Just when you thought the MCU was out of surprises, director Taika Waititi and company deliver one of the best superhero movies of the decade- Thor Ragnarok.
These days a brand new Marvel can be seen somewhat like a must. Just like a long-running television series you’ve come too far to quite – where later seasons disappoint even as individual episodes are capable of shining – the bulk of films in the Marvel Cinematic Universe often feel like they’re taking up valuable real estate in your heart that could otherwise be spent on indie movies or prestige television. So I wouldn’t have been surprised to discover that Thor Ragnarok movie was fine; what I wasn’t ready for, however, was one of the more fun comedies of the year, regardless of setting.
Thor Ragnarok movie takes place after the events of Thor: The Dark World, with a dimension-trotting Thor (Chris Hemsworth) returning to Asgard to discover his father (Anthony Hopkins) missing, his brother (Tom Hiddleston) still alive, and his sister Hela (Cate Blanchett) planning the death of the entire universe. In the ensuing battle, Thor is left for dead on a remote planet with Valkyrie (Tess Thompson) and the Hulk (Mark Ruffalo) and made to fight for the entertainment of The Grandmaster (Jeff Goldblum). Together with his ragtag band of Revengers, Thor must figure out how to persuade his new allies into fight in his name, escape from The Grandmaster’s prison, stop the unstoppable Hela, and protect the innocents of Asgard from complete and utter destruction. Oh, and he must also execute all of this without his hammer Mjolnir, who Hela breaks almost instantly. Throw in a nebbish rock monster (Taika Waiti), a hesitant executioner (Karl Urban), and the missing-in-action Heimdall (Idris Elba), and you’ve got one fantastic space adventure, not to mention about five pounds of movie in a three-pound bag.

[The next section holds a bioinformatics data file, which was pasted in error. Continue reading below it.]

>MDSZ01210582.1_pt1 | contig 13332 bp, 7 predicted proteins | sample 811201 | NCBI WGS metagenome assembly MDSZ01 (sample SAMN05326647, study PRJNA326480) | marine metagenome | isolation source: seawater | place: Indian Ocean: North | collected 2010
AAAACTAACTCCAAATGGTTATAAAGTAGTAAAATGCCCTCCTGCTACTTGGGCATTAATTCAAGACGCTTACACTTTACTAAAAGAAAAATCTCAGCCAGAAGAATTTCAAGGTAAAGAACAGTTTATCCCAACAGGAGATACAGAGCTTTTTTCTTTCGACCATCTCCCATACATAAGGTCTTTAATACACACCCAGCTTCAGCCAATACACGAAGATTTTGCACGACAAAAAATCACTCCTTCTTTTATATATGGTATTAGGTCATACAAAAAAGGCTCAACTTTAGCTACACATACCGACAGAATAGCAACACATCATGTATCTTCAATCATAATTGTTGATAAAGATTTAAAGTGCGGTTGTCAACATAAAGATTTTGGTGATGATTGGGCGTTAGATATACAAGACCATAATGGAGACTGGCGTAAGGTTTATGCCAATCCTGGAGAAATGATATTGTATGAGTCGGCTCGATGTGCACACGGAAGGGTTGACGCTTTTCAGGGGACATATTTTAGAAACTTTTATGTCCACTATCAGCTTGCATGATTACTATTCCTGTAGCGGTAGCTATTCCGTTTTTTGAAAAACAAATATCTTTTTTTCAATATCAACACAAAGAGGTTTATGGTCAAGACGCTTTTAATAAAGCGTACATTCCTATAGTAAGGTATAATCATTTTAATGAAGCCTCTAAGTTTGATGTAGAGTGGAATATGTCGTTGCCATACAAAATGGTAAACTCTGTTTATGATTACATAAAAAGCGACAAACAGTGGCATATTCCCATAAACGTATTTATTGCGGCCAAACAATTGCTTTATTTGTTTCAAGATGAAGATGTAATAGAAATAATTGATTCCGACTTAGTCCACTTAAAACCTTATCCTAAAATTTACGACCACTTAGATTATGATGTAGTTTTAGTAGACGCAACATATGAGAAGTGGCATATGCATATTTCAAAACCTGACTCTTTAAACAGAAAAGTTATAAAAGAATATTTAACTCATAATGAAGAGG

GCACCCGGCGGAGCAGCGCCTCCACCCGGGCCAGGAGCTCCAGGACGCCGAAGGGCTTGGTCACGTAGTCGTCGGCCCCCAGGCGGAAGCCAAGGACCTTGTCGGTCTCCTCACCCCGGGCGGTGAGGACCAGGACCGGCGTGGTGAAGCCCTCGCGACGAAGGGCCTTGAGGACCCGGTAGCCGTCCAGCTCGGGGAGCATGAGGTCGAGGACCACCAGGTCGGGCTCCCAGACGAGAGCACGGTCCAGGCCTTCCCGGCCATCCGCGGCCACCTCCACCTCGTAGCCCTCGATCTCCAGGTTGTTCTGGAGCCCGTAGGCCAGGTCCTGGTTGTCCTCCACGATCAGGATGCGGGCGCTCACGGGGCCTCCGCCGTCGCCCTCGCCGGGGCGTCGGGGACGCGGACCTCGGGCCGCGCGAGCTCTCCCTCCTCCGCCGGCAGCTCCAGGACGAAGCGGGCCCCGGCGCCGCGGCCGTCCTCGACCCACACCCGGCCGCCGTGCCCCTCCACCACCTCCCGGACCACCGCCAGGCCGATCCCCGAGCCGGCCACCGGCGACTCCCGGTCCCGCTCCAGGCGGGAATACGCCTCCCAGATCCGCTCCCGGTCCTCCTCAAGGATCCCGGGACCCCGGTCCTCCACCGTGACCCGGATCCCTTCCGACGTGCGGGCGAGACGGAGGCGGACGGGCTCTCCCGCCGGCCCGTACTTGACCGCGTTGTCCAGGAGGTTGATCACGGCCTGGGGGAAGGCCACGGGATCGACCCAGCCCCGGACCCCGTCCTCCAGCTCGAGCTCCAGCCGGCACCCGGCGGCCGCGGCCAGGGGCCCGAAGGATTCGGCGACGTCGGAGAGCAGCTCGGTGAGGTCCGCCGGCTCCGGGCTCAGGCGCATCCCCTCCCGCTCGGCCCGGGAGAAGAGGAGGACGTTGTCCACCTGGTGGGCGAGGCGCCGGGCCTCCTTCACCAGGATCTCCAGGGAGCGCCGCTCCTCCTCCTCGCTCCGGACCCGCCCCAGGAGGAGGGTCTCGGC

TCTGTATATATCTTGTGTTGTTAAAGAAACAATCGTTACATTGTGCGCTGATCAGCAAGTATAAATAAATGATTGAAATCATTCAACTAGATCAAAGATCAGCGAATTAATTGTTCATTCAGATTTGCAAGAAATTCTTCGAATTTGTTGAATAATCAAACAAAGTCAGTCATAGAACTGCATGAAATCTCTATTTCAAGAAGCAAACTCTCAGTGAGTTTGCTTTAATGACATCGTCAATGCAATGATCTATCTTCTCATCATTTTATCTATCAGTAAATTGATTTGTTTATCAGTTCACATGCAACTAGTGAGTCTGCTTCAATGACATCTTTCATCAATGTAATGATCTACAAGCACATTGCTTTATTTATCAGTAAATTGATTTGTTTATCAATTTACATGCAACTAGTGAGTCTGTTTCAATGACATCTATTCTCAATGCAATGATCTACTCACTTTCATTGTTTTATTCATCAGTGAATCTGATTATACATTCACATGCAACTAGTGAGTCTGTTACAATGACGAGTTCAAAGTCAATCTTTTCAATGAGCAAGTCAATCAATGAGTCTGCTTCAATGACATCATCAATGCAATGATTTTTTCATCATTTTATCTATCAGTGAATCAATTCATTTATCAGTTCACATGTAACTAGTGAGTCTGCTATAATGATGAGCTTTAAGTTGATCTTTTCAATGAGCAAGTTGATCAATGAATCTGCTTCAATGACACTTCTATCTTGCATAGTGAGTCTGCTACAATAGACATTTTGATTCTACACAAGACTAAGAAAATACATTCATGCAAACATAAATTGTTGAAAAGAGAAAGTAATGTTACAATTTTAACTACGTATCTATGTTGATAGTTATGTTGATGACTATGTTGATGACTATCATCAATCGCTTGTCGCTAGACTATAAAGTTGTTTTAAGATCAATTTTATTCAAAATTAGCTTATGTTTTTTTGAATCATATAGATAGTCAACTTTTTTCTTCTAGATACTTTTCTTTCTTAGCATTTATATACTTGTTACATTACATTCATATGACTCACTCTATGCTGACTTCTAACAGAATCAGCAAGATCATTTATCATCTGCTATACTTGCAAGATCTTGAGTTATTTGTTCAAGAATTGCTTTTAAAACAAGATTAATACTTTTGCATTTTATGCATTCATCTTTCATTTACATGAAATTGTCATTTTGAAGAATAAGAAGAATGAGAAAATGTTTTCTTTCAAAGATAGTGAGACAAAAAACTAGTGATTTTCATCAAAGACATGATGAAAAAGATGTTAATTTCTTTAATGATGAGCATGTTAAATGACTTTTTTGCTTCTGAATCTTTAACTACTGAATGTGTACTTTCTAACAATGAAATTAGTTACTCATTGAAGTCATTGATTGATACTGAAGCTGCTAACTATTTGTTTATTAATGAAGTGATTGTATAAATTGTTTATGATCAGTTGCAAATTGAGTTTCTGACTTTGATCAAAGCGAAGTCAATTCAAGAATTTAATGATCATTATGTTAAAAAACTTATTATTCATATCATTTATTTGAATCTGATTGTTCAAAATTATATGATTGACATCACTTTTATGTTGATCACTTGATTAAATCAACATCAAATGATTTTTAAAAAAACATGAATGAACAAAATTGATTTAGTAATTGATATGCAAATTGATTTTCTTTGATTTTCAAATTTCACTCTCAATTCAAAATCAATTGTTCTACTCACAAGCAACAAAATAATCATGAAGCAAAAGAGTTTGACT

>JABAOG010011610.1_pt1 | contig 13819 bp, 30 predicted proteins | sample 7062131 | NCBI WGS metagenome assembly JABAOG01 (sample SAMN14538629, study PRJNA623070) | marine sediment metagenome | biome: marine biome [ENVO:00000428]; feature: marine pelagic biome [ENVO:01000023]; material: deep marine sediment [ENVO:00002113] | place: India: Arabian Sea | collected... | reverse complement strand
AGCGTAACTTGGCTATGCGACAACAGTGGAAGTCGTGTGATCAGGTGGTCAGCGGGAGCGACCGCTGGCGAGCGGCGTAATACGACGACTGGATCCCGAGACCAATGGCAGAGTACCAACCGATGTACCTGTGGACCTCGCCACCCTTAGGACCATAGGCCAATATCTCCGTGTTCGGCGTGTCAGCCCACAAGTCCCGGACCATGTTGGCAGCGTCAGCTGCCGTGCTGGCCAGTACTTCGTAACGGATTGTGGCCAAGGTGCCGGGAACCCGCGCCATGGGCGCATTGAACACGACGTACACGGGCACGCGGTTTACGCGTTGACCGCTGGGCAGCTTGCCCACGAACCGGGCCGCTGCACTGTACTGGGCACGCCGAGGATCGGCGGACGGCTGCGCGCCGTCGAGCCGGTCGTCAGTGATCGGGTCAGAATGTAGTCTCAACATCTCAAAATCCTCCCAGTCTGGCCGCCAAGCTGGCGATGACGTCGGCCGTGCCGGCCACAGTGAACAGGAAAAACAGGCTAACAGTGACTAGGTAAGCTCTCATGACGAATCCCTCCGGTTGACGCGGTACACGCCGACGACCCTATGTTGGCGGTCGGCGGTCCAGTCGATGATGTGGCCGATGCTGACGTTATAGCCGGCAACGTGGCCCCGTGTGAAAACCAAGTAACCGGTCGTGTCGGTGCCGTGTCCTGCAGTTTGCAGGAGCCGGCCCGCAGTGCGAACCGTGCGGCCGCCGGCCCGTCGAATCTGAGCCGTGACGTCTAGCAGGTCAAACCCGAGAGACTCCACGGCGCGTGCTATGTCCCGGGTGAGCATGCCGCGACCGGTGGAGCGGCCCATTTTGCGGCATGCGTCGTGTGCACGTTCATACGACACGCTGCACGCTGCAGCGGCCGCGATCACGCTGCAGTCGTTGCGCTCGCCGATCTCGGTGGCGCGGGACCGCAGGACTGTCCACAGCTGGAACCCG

Given how many times we’ve seen Chris Hemsworth suited up as the God of Thunder, it was somewhat of a surprise to hear early reviewers describe Thor: Ragnarok as the movie where Hemsworth finally locked into the character. They were right. Thor has always seen at his most amusing when he is an arrogant (but well-meaning) mimbo, and Thor Ragnarok allows the star to play to his absolute strengths. Meanwhile, Tessa Thompson is a welcome jolt of energy to the film’s supporting cast. Every move that Valkyrie makes fits perfectly with the cartoonish violence and humor of the film; should Hemsworth hang up his tattered red cape at the end of the Avengers films, then Thompson proves herself more than capable of taking over the franchise in his stead. Her character is swaggering arrogance and sauciness in equal amounts, and the screen rather literally lights up whenever she shows up.